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Neurostimulation may be a Potential Treatment Option for Migraine


Clinical trial finds that neurostimulation provides relief to migraine sufferers

Migraines affect millions of people worldwide. Currently, there is no cure for this disease, however, there are medications with which the symptoms can be managed.

Migraine is a type of headache characterized by recurrent attacks of moderate to severe throbbing and pulsating pain on one side of the head. In addition to pain, it can also cause nausea, vomiting, and increased sensitivity to sound and light.

There are several pharmacologic options available for the management of migraine. Additionally, non-invasive neuromodulation devices stimulating a single peripheral nerve or anatomic distribution are routinely used by patients with migraine refractory to the first-line drugs. Concurrent occipital and trigeminal stimulation has previously been used for migraines in invasive settings but clinical data on its external (non-invasive) use in migraine is limited.

Clinical Trial

A clinical trial has shown promising results for this type of migraine treatment called external concurrent occipital and trigeminal neurostimulation.

The treatment involves using a device that sends electrical impulses to the nerves in the back of the head (occipital nerves) and the face (trigeminal nerves). The idea behind the treatment is that the electrical stimulation can disrupt the pain signals that are being sent to the brain, which can reduce or eliminate the pain of a migraine.

The clinical trial involved 109 patients who had a diagnosis of migraine with or without aura. They were randomly assigned to two groups. One group received the concurrent neurostimulation while the other group did not (they received a placebo treatment that looked and felt like the real treatment but did not actually provide any electrical stimulation).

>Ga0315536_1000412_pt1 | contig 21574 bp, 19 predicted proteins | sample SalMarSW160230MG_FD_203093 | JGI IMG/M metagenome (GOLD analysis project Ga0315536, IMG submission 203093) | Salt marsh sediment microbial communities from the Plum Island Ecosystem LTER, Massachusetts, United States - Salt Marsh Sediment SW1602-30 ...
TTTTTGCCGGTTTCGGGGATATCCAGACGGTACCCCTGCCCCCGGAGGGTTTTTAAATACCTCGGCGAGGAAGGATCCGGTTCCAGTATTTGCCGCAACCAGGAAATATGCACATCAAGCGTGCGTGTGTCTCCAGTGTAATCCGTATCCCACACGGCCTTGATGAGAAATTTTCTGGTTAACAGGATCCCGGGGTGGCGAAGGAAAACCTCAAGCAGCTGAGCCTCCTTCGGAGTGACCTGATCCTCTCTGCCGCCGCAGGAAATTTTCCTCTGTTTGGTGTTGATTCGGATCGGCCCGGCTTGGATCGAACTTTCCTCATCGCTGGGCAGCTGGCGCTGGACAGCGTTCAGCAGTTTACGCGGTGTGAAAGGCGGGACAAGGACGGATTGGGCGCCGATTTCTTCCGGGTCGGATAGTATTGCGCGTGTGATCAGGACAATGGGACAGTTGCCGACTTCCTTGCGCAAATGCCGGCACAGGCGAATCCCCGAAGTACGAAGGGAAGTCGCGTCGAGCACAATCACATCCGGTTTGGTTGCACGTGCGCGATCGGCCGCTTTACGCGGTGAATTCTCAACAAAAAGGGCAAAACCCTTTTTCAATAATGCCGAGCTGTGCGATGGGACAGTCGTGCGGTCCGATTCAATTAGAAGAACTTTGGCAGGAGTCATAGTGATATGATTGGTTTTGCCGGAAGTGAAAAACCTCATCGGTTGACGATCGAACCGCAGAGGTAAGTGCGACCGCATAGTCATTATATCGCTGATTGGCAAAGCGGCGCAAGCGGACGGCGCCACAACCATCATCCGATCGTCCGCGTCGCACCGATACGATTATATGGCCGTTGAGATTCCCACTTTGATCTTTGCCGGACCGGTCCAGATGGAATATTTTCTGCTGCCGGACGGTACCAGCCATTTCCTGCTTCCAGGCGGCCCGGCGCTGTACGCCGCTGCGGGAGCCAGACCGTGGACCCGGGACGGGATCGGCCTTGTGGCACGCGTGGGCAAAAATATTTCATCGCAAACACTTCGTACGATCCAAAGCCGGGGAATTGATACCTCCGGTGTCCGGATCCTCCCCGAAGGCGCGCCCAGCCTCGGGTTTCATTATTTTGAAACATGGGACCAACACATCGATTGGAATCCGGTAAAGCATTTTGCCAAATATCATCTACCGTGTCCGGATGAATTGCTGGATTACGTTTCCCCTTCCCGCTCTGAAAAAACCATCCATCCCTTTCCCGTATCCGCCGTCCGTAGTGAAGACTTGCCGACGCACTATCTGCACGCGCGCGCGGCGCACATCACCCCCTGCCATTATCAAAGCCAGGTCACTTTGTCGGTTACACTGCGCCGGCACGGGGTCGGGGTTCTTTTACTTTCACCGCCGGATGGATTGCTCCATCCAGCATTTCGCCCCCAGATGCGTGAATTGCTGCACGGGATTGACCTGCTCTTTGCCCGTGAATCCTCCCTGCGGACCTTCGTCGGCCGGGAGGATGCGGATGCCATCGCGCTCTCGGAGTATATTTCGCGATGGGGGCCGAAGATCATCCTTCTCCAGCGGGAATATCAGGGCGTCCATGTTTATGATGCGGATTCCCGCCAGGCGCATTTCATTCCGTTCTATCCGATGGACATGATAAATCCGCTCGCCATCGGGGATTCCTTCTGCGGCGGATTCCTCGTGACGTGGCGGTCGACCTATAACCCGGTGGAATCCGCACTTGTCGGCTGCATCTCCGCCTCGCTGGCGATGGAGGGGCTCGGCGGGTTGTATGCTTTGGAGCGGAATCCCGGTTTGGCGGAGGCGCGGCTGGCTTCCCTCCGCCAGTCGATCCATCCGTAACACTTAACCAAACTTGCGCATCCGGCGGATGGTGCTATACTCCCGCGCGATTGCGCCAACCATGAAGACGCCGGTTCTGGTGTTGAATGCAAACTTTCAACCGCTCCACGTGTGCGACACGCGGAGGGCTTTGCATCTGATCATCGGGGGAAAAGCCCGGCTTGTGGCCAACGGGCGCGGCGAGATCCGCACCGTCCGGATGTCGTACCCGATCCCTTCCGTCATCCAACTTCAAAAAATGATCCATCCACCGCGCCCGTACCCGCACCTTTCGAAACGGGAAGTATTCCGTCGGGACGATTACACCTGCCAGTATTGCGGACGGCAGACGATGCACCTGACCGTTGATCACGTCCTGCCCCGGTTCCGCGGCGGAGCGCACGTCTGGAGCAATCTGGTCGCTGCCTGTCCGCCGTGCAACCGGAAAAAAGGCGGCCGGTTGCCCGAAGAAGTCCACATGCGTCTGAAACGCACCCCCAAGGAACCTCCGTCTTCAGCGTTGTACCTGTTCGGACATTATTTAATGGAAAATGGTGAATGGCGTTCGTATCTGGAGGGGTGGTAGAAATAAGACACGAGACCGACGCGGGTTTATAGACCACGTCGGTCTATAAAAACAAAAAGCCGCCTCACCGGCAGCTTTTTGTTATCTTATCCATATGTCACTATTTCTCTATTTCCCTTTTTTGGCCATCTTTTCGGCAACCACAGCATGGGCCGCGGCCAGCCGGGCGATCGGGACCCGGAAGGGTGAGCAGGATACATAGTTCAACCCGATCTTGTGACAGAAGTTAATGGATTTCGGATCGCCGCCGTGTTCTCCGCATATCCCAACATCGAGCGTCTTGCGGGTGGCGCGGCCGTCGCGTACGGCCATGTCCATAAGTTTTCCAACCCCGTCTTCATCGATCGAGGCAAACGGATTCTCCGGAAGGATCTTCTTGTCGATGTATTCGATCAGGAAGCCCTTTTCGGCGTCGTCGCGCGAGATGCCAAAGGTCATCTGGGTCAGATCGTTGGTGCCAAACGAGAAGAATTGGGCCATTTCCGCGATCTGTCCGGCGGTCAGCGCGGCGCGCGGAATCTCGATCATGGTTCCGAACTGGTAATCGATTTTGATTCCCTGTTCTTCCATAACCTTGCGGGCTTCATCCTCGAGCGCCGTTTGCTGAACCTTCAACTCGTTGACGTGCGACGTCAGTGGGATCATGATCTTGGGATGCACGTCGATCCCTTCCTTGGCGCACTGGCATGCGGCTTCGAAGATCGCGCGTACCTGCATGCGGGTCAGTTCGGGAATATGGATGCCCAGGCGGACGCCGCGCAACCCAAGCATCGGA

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The researchers found that the group that received the neurostimulation treatment had a significant reduction in the frequency and severity of their migraines. 60% of participants (30/50) in the treatment arm reported pain relief at 2 h after initiation of the first treatment (primary outcome) compared to 37% (22/59) in the control arm.

The trial also found that the neurostimulation treatment was safe and well-tolerated by participants. There were no serious adverse events reported.


The results of this clinical trial suggest that external concurrent occipital and trigeminal neurostimulation may be an effective and safe treatment option for people who suffer from migraines. The treatment is non-invasive and can be done using a portable device. It may be particularly useful for people who do not respond to other migraine treatments or who experience significant side effects from medication.

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This content is for informational and educational purposes only. It is not intended to provide medical advice or to take the place of such advice or treatment from a personal physician. All readers/viewers of this content are advised to consult their doctors or qualified health professionals regarding specific health questions. CenTrial Data Ltd. does not take responsibility for possible health consequences of any person or persons reading or following the information in this educational content. Treatments and clinical trials mentioned may not be appropriate or available for all trial participants. Outcomes from treatments and clinical trials may vary from person to person. Consult with your doctor as to whether a clinical trial is a suitable option for your condition. Assistance from generative AI tools may have been used in writing this article.